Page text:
[00:09:47] Director Green: Why did we have a civil rights era? Why did we have the black power movement era? Why did we have Reaganomics? like all of these things compounded upon each other, so we’re trying to undo them, but when you have resistance of policy makers and people who are, who hold like real power in this country it’s going to be a lot harder for one corporation, one organization, one city to make those changes large.

[00:10:16] Director Green: So, I do think it’s gonna take a long time. it’s gonna take a long time.

[00:10:22] Amy: I know, and I just, when you think about something, that’s this big, right? The metaphor that I typically use and not to make light of it, but just as a visual is it’s like standing at the bottom of an avalanche with a snow cone cup.

[00:10:34] Amy: And trying to organize from there, where do you begin with something this big? In, I realize your scope is one city or, one, one enterprise but with all those tentacles, what do you have your team focused on right now?

[00:10:48] Director Green: Right now, my team are focused on the Minneapolis equity report.

[00:10:53] Director Green: So basically, we’re going to the city of Minneapolis has never done a report on itself about racial disparities. Now there have been studies done about the city of Minneapolis, but there hasn’t been one that has been ordained by the city. This one will be, and this is it’s going to show people what they already know.

[00:11:12] Director Green: For the most part, but it also is going to have policy ideas and recommendations to undo those things. So it will be up to the city council, it’ll be up to the mayor’s office to adapt those policy changes, to make that system change, to encourage that behavioral change, so that’s one thing we’re working on.

[00:11:29] Director Green: The other thing we’re working on is the truth and reconciliation that was started by council member, Jenkins council, president of Jenkins and basically it’s moving us towards telling the truth about the history of racism in the city of Minneapolis, and then how do we reconcile from that? What will it take to have some kind of reconciliation process so that people can heal?

[00:11:52] Director Green: The other thing that we’re working on is the racism as a public health emergency. We just, we’re still in COVID I was gonna say we just came out of COVID. No, we’re not out of COVID we’re still in COVID, and how the country, how the world treated COVID as an emergency is the same way that I would like cities and municipalities in the federal government to treat racism.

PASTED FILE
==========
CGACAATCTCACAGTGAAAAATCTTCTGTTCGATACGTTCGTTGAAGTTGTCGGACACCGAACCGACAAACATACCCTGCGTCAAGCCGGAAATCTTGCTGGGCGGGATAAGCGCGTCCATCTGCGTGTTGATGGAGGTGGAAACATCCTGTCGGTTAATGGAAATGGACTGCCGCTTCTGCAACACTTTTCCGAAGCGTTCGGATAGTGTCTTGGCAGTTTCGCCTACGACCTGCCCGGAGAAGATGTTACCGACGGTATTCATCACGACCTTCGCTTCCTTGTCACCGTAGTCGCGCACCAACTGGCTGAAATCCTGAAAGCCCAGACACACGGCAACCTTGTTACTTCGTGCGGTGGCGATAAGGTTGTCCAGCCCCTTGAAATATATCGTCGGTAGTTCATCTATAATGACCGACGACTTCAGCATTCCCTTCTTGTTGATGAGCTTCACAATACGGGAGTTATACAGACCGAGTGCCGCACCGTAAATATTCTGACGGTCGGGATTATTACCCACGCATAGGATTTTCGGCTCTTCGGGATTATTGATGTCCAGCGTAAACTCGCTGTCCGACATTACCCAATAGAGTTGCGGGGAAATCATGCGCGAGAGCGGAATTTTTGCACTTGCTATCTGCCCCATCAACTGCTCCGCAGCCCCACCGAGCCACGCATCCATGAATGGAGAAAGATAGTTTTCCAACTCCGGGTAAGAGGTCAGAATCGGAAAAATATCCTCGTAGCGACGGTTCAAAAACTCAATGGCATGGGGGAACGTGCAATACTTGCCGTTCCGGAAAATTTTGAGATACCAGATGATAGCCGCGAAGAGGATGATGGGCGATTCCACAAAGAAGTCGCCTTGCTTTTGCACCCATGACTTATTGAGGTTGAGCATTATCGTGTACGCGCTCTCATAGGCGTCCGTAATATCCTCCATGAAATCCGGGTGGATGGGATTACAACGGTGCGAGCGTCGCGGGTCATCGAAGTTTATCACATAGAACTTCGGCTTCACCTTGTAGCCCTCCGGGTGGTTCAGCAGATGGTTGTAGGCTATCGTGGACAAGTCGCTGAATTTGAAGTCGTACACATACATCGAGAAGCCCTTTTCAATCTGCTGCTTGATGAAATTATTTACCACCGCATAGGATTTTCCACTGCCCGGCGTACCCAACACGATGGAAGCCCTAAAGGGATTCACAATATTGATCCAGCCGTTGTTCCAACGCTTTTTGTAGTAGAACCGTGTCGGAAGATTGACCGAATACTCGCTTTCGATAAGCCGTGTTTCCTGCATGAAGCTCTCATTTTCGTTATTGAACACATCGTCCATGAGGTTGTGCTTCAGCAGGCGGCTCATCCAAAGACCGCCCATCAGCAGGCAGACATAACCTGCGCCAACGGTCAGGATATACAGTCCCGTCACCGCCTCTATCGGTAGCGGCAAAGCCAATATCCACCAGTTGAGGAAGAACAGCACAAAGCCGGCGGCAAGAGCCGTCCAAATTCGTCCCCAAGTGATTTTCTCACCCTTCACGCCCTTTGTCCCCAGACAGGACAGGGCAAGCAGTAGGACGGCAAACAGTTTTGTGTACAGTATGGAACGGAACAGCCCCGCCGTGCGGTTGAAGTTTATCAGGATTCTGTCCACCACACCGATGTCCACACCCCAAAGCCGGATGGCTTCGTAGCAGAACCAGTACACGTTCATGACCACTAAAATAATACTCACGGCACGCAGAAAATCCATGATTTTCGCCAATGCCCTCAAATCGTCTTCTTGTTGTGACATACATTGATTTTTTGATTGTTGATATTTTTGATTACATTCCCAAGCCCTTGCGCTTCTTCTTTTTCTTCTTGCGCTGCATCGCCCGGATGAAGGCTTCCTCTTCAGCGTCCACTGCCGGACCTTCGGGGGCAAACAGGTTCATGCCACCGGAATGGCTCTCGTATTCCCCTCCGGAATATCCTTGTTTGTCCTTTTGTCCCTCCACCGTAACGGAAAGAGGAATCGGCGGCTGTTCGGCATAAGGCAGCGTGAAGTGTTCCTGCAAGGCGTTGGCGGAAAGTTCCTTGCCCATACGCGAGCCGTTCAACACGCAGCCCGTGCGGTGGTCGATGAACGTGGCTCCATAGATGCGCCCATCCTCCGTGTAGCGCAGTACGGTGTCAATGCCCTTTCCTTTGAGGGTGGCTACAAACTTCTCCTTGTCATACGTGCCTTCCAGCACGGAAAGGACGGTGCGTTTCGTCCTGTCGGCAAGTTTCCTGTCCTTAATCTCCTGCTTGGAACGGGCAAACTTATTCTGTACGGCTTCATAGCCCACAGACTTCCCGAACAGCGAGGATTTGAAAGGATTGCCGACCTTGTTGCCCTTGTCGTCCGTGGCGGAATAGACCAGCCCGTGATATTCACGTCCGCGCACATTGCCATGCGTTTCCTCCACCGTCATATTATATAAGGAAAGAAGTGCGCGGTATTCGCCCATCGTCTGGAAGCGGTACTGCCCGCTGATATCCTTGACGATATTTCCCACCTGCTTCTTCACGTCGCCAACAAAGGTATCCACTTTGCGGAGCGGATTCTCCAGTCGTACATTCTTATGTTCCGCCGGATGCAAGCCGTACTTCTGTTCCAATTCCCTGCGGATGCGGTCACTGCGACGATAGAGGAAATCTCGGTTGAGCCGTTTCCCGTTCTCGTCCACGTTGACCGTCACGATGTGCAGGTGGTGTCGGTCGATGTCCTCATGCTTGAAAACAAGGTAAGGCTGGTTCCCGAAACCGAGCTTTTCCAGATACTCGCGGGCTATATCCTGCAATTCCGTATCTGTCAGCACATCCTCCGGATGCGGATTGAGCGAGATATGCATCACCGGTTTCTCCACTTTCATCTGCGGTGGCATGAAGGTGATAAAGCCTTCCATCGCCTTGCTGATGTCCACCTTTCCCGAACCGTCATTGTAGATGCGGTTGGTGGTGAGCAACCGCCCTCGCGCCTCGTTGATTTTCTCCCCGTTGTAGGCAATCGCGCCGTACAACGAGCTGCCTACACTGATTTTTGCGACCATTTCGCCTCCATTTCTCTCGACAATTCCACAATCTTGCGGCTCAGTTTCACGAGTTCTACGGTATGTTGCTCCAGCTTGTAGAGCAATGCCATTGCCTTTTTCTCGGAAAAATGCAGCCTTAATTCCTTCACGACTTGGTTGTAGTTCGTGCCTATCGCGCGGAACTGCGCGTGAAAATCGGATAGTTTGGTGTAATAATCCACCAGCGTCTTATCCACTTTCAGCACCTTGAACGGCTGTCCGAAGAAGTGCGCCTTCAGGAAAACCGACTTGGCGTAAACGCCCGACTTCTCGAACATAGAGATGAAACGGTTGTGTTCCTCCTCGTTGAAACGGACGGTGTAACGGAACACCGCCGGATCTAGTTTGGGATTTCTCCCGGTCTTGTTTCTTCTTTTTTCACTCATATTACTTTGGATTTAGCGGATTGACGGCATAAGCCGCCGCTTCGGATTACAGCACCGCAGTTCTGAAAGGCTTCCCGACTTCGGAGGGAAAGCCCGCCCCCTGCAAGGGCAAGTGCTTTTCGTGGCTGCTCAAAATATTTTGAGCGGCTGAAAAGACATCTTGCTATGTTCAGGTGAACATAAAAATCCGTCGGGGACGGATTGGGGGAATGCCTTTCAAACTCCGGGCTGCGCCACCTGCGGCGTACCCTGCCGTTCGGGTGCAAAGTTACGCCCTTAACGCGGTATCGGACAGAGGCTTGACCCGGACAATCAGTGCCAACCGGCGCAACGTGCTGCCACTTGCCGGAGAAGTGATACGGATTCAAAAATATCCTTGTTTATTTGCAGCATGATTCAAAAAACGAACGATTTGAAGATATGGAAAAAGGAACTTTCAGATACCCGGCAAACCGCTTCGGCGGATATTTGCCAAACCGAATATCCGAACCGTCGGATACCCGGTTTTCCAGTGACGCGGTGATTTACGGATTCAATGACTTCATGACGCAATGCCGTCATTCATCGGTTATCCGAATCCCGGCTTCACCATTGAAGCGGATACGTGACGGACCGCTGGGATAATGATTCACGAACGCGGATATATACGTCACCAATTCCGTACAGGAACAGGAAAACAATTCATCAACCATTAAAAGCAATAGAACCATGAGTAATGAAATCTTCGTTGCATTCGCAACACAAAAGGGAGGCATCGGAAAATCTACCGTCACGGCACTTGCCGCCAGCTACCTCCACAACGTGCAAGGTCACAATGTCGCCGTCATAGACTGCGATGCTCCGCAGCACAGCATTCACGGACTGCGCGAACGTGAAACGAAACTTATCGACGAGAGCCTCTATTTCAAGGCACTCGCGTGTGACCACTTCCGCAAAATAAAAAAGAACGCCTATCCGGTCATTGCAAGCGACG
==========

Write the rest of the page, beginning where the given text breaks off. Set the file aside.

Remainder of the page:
[00:12:11] Director Green: Because we know that racism has impacts on people’s health, mental, and physical. It has impacts on your ability to be able to earn wages, your ability to generate wealth, your ability to live the same life as a white person and also it can have detrimental effects with the UN injustice in policing and how black people are being killed by police at alarming rates.

[00:12:39] Director Green: Racism is definitely a public health emergency, and so it is my intention to treat it the same way that we treated COVID all hands-on deck. We need to figure this out. We need to figure out why people are catching COVID, we need to figure out why they’re dying. COVID is a pandemic that got here two years ago.

[00:12:59] Director Green: Racism is a pandemic that has been here for hundreds of years. So how do we address that? So that’s another project that we’re working on. We are very focused on, like I said earlier, systemic changes and creating policies. We have our hands in transportation, we have our hands in environmental justice.

[00:13:20] Director Green: We’re doing a lot with this small, but mighty team, and the team is just gonna grow bigger and bigger. It is my job to try to rebuild it and I’m doing that. I’ve been here about five months, and so within that five months, we’ve gone from one to 10. I think that’s fantastic and we’re just gonna keep growing so that we can do this work in a real way.

[00:13:41] Amy: I am just, I’m so grateful that there are people like you that get up every day and fight, fight for good in ways that have to be exhausting, and I just wanna honor you for just a moment in what you’ve agreed to undertake and the challenges that you’re facing, but the, just the will and the resolve and the resilience in doing that is phenomenal and so much more than most mortals are capable of.

[00:14:11] Amy: And I, I wanna recognize that in you in case nobody’s told you that this week, thank you for the work that you’re doing. It’s so important.

[00:14:19] Director Green: Thank you so much. Thank you so much. I was having a conversation earlier today with another gentleman who is involved in this work, and I said, it’s like pushing a Boulder up a massive mountain and your barefoot and the rocks are cutting into your feet, but you’re determined to get it to the top, knowing that you probably can.